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Next week is Microsoft's last chance to prove that Windows still matters

mattydread23 mattydread23 writes  |  about two weeks ago

mattydread23 (2793761) writes "Windows 8 was a disaster. Windows Phone is a non-starter. PC sales have dropped for the last two years. Windows has gone from powering 95% of internet-connected devices to powering about 15%. Next week, Microsoft will lift the veils a bit further on Windows 10, the next version of its now 30-year-old operating system. Will anybody care?"
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Larry Page's Nightmare: How Google Loses Its Dominance

mattydread23 mattydread23 writes  |  about three weeks ago

mattydread23 (2793761) writes "Interesting walkthrough of all the threats facing Google right now. More focused on the business than the technology, and no mention of Chrome, but still worth considering as Google follows in the footsteps of Microsoft and IBM before it."
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The burning question Microsoft needs to answer this year

mattydread23 mattydread23 writes  |  about three weeks ago

mattydread23 (2793761) writes "Under Satya Nadella, Microsoft is no longer the Windows-first company. So this year, it needs to give developers a crystal clear answer to the question: why should we keep building for Microsoft's platforms? In the old days, the answer was easy: Windows was where the users (and the money) were. Today? Not so easy."
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North Korean Defector Spills Details On The Country's Elite Hacking Force

mattydread23 mattydread23 writes  |  about a month ago

mattydread23 (2793761) writes "Business Insider interviewed Jang Se-yul, a North Korean defector who trained in the country's Mirim University alongside some of the hackers who make up its elite Bureau 121 hacking squad. He explains how they train: "They take six 90-minute classes every day, learning different coding languages and operating systems, from C to Linux. Jang says a lot of time was spent dissecting Microsoft programs, like the Windows operating system, and how to attack the overall computer IT systems of enemy countries like the US or South Korea." He also explains that these hackers are among the elite in North Korea, and even though they have unfiltered information about the outside world that their countrymen lack, most of them would never dream of leaving."
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Windows next: So what?

mattydread23 mattydread23 writes  |  about 4 months ago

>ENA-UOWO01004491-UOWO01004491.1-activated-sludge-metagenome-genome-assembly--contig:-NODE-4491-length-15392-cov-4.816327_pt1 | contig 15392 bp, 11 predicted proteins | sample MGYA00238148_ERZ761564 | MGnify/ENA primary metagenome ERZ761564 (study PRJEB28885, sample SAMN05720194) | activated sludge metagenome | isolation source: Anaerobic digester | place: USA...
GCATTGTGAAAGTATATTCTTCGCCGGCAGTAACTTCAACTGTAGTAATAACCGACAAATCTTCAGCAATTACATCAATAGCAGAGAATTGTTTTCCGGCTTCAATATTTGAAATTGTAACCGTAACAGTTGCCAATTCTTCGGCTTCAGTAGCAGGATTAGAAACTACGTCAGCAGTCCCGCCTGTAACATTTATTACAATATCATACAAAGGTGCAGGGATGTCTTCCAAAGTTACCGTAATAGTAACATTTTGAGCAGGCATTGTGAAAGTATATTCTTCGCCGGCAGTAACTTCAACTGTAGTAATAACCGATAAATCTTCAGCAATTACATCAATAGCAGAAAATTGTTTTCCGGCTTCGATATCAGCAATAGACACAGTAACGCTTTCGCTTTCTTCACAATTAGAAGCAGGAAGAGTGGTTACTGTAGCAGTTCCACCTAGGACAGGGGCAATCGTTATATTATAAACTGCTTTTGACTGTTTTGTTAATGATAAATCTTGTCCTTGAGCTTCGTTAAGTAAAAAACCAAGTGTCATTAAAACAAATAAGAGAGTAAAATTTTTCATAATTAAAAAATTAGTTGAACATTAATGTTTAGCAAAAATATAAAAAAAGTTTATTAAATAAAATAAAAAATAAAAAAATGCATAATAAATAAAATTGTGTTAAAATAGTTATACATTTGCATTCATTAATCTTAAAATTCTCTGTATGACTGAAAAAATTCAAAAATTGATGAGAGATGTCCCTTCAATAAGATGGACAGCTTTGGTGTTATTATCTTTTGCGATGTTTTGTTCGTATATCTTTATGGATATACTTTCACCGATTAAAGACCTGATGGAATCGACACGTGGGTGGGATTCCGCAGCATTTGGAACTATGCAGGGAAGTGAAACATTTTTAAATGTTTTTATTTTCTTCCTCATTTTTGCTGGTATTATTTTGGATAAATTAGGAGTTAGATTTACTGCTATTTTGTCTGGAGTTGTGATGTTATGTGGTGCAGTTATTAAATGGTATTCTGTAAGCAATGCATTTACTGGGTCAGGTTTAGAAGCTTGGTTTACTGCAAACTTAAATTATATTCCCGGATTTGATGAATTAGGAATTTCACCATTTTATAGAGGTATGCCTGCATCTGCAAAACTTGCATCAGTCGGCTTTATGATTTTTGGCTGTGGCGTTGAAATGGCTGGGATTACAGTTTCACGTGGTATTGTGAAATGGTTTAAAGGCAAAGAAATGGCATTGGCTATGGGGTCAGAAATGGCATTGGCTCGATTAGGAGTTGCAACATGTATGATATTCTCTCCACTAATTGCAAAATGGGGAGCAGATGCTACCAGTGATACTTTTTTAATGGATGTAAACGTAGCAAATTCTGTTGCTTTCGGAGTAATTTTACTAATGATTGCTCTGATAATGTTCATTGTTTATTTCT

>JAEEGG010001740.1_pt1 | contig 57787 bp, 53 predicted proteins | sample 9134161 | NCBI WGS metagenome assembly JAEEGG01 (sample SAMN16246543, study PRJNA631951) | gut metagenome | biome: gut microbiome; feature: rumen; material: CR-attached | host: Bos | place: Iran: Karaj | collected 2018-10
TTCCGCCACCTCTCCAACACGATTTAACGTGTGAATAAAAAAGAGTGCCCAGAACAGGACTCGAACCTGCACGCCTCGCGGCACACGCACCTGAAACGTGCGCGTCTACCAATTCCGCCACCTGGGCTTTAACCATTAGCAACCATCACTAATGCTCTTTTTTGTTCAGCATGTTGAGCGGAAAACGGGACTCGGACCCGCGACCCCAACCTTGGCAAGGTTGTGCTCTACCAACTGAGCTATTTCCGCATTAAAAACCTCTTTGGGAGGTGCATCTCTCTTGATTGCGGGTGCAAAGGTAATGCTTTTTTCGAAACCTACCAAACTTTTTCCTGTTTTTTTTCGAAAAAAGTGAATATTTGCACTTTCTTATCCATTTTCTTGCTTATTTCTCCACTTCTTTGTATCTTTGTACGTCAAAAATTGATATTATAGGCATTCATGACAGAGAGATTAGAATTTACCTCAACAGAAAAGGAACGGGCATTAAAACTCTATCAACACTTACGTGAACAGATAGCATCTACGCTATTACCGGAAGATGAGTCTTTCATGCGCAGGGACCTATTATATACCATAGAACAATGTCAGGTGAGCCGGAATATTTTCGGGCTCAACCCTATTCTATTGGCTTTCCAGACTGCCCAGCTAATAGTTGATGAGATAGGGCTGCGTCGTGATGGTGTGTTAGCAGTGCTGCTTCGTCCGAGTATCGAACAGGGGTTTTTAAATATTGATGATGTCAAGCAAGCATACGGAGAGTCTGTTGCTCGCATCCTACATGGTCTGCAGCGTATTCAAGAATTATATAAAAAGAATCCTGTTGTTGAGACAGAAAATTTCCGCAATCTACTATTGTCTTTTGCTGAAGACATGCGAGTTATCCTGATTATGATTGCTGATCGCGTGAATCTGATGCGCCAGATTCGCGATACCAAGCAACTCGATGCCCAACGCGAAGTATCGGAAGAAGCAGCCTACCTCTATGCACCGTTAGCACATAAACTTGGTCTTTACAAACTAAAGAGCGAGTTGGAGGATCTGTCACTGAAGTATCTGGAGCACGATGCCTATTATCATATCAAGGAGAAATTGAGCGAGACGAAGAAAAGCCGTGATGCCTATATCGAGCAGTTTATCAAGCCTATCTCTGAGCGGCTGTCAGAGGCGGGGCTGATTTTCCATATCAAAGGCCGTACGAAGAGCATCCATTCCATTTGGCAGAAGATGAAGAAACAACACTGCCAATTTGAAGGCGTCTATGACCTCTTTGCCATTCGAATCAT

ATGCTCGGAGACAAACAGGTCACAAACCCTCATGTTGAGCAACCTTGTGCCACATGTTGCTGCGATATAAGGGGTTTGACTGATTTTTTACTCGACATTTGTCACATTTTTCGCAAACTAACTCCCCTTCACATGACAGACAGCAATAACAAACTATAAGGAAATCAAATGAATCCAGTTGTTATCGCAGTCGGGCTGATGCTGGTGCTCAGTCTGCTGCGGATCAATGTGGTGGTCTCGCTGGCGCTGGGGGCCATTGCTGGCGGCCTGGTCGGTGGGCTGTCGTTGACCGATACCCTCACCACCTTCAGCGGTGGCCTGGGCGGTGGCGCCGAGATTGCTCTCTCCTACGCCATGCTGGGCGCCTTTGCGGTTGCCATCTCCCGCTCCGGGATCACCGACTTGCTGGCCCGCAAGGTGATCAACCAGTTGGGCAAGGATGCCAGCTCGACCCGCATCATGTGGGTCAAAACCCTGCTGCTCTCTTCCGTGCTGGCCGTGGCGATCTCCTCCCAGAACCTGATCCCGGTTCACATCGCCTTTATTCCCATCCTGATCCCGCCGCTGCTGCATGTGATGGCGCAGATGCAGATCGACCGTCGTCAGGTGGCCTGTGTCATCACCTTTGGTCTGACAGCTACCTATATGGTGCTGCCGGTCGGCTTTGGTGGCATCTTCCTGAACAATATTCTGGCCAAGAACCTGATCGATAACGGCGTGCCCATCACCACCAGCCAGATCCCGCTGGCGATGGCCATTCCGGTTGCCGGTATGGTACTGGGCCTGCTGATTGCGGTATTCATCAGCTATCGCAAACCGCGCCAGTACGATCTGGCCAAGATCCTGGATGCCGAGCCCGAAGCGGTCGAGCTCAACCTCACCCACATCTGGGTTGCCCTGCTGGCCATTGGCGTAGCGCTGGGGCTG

mattydread23 (2793761) writes "The PC isn't dead. But Microsoft tried ambitious and ahead of the curve with Windows 8 and got a resounding "huh?" from the mainstream market. If the next version plays it safe, tones down the vision, and makes enterprises comfortable with the more secure and easier to mobilize WinRT runtime, while accommodating cheap tablets for people who don't want to pay for iPad and want something more powerful than Android, Microsoft can hold onto its 14% while it builds out cross-platform versions of its apps to take advantage of the services where it's actually doing something exciting — like Power BI and Project Spark and Skype Translator and Azure ML and lots of things that have nothing at all to do with Windows."
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Why Apple's HealthKit and HomeKit privacy rules are a huge competitive advantage

mattydread23 mattydread23 writes  |  about 5 months ago

mattydread23 (2793761) writes "Apple has added a list of rules about how developers can use HealthKit, HomeKit, and keyboard data, and they demonstrate Apple's commitment to ensuring that the most private and personal data of its users is respected and protected. In a year where Facebook admitted that it experimented with the mental state of hundreds of thousands of its users, it's refreshing to see a company that remains focused on what its users want and need, and doesn't rely on selling information about them."
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Jawbone's earthquake chart and the creepy factor

mattydread23 mattydread23 writes  |  about 5 months ago

mattydread23 (2793761) writes "Jawbone published a chart this morning showing its customers in the Bay area waking up during the recent earthquake. While many people thought that was a cool use of fitness data, it's a good reminder about how much data is being collected."